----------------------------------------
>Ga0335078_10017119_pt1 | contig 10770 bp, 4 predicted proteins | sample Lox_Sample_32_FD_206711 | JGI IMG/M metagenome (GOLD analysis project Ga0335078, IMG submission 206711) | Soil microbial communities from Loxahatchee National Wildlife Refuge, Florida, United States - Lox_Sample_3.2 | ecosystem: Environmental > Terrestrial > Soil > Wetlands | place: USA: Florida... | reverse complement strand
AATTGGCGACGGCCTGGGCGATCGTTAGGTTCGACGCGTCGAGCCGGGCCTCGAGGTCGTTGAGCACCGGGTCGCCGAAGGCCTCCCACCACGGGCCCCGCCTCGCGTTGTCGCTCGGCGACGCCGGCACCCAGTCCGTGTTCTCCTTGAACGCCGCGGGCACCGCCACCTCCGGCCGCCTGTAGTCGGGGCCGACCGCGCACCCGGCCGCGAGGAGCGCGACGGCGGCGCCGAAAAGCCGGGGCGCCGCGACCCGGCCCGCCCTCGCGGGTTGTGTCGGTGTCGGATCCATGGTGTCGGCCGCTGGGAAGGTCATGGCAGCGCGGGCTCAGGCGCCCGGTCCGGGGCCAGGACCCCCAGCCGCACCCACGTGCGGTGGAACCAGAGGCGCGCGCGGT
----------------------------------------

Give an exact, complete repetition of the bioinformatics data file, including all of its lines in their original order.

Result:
>Ga0335078_10017119_pt1 | contig 10770 bp, 4 predicted proteins | sample Lox_Sample_32_FD_206711 | JGI IMG/M metagenome (GOLD analysis project Ga0335078, IMG submission 206711) | Soil microbial communities from Loxahatchee National Wildlife Refuge, Florida, United States - Lox_Sample_3.2 | ecosystem: Environmental > Terrestrial > Soil > Wetlands | place: USA: Florida... | reverse complement strand
AATTGGCGACGGCCTGGGCGATCGTTAGGTTCGACGCGTCGAGCCGGGCCTCGAGGTCGTTGAGCACCGGGTCGCCGAAGGCCTCCCACCACGGGCCCCGCCTCGCGTTGTCGCTCGGCGACGCCGGCACCCAGTCCGTGTTCTCCTTGAACGCCGCGGGCACCGCCACCTCCGGCCGCCTGTAGTCGGGGCCGACCGCGCACCCGGCCGCGAGGAGCGCGACGGCGGCGCCGAAAAGCCGGGGCGCCGCGACCCGGCCCGCCCTCGCGGGTTGTGTCGGTGTCGGATCCATGGTGTCGGCCGCTGGGAAGGTCATGGCAGCGCGGGCTCAGGCGCCCGGTCCGGGGCCAGGACCCCCAGCCGCACCCACGTGCGGTGGAACCAGAGGCGCGCGCGGT